In the recent few years, three aircraft were withdrawn from service and sent to the boneyard in the Arizona desert. The decision was taken due to financial reasons, connected, i.a., with Canada’s withdrawal from the component. NATO machines are supported by six British AWACS aircraft. They are stationing at RAF Waddington and also belong to the Early Warning and Control Force.
How did you get on board AWACS?
Poland, as a member of the component, is obliged to fill over 20 posts. We have IT workers, ground technicians serving at the Geilenkirchen base. We also have some flying personnel, mainly in mission crews. I was the only Pole flying in the cockpit. I mean in this rotation, which is currently coming to an end. Earlier, we had two Polish navigators in the component. Three years ago there were only a few soldiers in Poland who met the requirements to take this post. I got the offer and I thought to myself: why not?
What were the requirements?
You need to have a good level of English, have a status of a navigator trained to the “combat ready” level [full combat readiness] and a security clearance certificate. You also have to complete a series of trainings, including SERE [Survival, Evasion, Resistance, Escape], which teaches you how to survive after having been shot down over enemy territory. You also need to be perfectly healthy.
You had served in naval aviation before AWACS.
Yes, I am a navigator in the Mi-14PŁ anti-submarine helicopter crew. My mother unit is the 44th Naval Air Base in Darłowo.
AWACS seems like a huge step up!
True. The Mi-14PŁ flies relatively low, mainly over the Polish Baltic Sea waters. AWACS, on the other hand, flies at the altitude of 9,000–10,000 meters, in a controlled space, where the traffic is quite heavy. On top of that, it covers impressive distances during missions. Sometimes we would literally fly over the entire territory of Europe. I didn’t have a problem with that, thanks to the experience I gained during my studies in Dęblin, where I completed a training that prepared me for the role of a navigator on board transport aircraft. It proved to be very helpful.
Do you remember your first AWACS mission?
Yes, it was a flight over Poland. Soon after that, I flew over the Canary Islands. We took part in an exercise organized by the Spanish army. We executed missions near Gran Canaria, flew over the Sahara desert.
You participated in a lot of various exercises. Which of them do you remember best?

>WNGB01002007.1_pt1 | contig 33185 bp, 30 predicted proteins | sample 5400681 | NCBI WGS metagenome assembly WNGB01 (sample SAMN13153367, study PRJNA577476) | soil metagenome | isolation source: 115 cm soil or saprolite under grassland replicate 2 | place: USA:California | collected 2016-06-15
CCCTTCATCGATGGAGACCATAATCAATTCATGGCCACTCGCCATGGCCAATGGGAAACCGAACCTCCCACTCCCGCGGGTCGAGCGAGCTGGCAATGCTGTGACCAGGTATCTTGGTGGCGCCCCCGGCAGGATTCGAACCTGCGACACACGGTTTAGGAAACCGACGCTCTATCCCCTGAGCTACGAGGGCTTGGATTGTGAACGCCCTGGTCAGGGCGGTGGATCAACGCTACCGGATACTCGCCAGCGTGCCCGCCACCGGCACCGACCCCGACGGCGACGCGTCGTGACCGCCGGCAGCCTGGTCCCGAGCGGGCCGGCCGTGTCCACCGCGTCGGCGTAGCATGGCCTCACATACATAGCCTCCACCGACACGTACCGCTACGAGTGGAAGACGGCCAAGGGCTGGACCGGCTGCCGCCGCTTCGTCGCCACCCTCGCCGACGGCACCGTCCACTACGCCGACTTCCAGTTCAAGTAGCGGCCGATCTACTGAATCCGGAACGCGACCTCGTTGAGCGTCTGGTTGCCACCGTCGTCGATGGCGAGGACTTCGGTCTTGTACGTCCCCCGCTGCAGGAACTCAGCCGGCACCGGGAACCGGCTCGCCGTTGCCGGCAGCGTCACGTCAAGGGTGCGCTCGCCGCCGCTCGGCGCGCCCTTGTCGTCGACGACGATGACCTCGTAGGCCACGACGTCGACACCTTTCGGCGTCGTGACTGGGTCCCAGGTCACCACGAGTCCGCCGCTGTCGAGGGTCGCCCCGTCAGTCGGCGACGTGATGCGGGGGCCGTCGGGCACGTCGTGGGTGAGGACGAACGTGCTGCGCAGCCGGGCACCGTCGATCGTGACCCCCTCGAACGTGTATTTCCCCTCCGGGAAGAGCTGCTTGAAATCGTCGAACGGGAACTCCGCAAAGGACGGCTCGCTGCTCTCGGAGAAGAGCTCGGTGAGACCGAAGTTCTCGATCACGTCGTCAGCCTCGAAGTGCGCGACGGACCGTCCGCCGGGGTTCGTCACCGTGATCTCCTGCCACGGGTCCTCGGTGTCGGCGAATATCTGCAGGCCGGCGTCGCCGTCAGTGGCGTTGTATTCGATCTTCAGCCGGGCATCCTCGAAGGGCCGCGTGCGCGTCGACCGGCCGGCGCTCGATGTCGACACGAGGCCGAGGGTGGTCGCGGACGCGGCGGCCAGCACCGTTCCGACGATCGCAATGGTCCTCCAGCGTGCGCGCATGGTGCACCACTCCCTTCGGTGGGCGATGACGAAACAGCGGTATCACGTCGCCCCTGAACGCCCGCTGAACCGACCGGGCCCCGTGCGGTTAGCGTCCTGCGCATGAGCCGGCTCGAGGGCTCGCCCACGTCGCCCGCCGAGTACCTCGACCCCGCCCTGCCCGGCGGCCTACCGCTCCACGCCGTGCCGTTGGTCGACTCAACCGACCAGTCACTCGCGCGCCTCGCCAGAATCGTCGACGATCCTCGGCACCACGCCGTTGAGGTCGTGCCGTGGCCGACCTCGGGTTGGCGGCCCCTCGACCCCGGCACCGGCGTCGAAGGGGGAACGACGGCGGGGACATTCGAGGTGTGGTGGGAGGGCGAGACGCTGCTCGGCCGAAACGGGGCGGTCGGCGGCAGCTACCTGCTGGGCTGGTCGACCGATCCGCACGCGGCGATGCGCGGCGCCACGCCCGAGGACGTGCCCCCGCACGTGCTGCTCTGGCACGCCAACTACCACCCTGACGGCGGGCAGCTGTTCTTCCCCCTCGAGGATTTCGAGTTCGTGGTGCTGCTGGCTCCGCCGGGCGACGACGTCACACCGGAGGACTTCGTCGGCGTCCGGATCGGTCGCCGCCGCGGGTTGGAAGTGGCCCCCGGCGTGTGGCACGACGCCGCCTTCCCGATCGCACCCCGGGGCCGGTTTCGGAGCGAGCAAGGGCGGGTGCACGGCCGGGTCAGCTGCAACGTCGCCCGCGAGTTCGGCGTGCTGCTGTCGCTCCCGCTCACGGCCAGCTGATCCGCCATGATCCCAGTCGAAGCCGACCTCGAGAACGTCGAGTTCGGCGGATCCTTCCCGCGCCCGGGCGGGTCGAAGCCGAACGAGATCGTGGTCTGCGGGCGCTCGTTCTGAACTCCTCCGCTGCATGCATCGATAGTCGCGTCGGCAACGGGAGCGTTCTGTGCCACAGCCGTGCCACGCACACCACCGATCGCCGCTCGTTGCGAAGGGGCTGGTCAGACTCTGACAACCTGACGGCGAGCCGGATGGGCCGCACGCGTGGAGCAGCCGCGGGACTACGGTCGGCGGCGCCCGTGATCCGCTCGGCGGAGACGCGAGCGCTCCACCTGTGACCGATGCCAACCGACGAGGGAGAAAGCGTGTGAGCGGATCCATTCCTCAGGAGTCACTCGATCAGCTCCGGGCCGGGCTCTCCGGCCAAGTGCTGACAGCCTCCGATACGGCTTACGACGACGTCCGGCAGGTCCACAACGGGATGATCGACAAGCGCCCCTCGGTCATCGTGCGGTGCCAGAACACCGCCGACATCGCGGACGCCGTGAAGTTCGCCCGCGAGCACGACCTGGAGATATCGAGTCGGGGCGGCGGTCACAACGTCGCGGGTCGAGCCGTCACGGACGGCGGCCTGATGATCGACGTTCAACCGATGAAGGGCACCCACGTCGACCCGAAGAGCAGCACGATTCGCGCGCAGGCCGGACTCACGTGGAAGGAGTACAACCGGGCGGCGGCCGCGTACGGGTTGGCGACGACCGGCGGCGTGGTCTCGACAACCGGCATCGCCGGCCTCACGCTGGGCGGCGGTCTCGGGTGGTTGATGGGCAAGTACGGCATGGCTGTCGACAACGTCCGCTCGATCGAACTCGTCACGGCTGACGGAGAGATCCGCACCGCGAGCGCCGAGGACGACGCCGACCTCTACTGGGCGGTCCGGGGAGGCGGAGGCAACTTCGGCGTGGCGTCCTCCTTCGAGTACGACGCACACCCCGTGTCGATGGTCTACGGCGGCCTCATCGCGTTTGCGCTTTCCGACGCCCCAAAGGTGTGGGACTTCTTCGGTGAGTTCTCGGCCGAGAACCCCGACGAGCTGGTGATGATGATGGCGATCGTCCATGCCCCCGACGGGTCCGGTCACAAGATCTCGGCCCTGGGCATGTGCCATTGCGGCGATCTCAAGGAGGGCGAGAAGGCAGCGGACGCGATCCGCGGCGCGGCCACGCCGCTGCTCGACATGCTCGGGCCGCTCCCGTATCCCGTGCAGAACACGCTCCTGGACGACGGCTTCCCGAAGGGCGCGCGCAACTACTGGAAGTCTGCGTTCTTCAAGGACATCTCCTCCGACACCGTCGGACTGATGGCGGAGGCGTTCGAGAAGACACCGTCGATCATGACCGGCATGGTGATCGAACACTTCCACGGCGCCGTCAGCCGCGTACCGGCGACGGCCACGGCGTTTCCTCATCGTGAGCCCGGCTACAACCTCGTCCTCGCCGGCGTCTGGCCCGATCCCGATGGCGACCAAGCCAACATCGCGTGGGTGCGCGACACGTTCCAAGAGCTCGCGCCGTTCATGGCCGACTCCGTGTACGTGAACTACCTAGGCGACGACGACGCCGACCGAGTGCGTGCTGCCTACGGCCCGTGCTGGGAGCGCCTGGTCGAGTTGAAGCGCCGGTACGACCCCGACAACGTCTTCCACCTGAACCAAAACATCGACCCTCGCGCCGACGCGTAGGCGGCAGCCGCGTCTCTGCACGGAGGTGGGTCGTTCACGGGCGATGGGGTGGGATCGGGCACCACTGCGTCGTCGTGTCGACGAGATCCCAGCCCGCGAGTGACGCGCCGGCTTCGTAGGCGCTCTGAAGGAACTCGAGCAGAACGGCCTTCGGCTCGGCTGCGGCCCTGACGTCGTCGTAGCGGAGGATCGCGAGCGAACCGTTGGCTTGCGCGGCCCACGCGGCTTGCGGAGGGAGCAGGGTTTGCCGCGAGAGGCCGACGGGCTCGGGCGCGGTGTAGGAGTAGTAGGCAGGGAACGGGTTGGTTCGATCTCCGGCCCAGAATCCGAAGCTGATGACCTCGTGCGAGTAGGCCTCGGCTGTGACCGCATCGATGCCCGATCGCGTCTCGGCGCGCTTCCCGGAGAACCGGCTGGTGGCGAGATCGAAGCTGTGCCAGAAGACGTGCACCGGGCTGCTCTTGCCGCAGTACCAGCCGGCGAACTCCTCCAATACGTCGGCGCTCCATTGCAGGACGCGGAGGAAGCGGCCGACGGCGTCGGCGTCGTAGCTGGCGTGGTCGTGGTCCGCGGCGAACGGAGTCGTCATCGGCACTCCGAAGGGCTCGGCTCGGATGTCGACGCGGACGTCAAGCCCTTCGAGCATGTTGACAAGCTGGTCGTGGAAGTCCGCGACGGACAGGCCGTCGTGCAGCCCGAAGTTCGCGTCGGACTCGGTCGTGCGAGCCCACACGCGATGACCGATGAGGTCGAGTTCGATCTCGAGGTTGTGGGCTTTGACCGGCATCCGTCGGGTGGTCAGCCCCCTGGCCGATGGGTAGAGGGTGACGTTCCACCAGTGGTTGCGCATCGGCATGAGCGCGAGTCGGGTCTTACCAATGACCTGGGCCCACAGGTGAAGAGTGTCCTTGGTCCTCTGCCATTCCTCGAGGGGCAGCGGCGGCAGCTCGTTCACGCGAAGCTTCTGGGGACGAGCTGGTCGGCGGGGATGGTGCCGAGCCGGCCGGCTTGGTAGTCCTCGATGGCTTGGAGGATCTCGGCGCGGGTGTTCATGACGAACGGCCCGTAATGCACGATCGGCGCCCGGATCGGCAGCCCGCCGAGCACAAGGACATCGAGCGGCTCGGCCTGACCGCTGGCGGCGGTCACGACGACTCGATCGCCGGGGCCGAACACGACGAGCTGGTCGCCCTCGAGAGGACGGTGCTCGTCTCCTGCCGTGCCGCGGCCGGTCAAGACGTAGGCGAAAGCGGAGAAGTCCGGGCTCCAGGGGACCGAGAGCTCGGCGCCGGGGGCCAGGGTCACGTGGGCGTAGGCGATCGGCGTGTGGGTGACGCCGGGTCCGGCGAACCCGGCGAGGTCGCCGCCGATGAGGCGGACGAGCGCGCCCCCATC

Definitely NATO Tiger Meet, an air combat exercise for squadrons which use tiger as their emblem. In 2018 this exercise was organized in Poland for the first time. Anyway, we were generally common guests in Poland. For instance, we flew in the Air Show in Radom. However, we operated over the Turkish territory more often. It is close to Syria, where a civil war is in progress. From the perspective of an aviator, the flights over the Atlantic were very interesting. We also executed tasks north of the Arctic Circle. Sometimes, for example, we would hover for a few hours in the vicinity of Greenland.
Were there any surprises?
I quickly learned that you always need to have a passport and a credit card on you. There were many interesting situations, including those where I took off with a certainty I would eat dinner at home, thinking that there could be no surprises when you fly over Poland, and then we would get an order during the day to fly to the other end of Europe, and ultimately we would come back to our base after a week. When you serve on board this aircraft, you never know where you’re going to end up.
It is likely to be more peaceful now.
Definitely different. At first, I had runs in Geilenkirchen reaching 500 hundred hours a year. It’s over 40 missions. Last year was a bit different in this regard. I flew less, but I had a lot of work connected with operation planning. Anyway, I still went on over 100 missions. It is truly an amazing, one-of-a-kind experience. Now I am returning to the Baltic Sea, to Darłowo. I will have to recall again how it is to work on board Mi-14PŁ, but I don’t think it should take long. I also really hope that I will get a chance to serve on new helicopters.
Lt (Nav) Norbert Bąk – he served for three years as a navigator in the NATO Airborne Early Warning and Control Force aircraft crews. His mother unit is the 44th Naval Air Base in Darłowo.
autor zdjęć: Filip Modrzejewski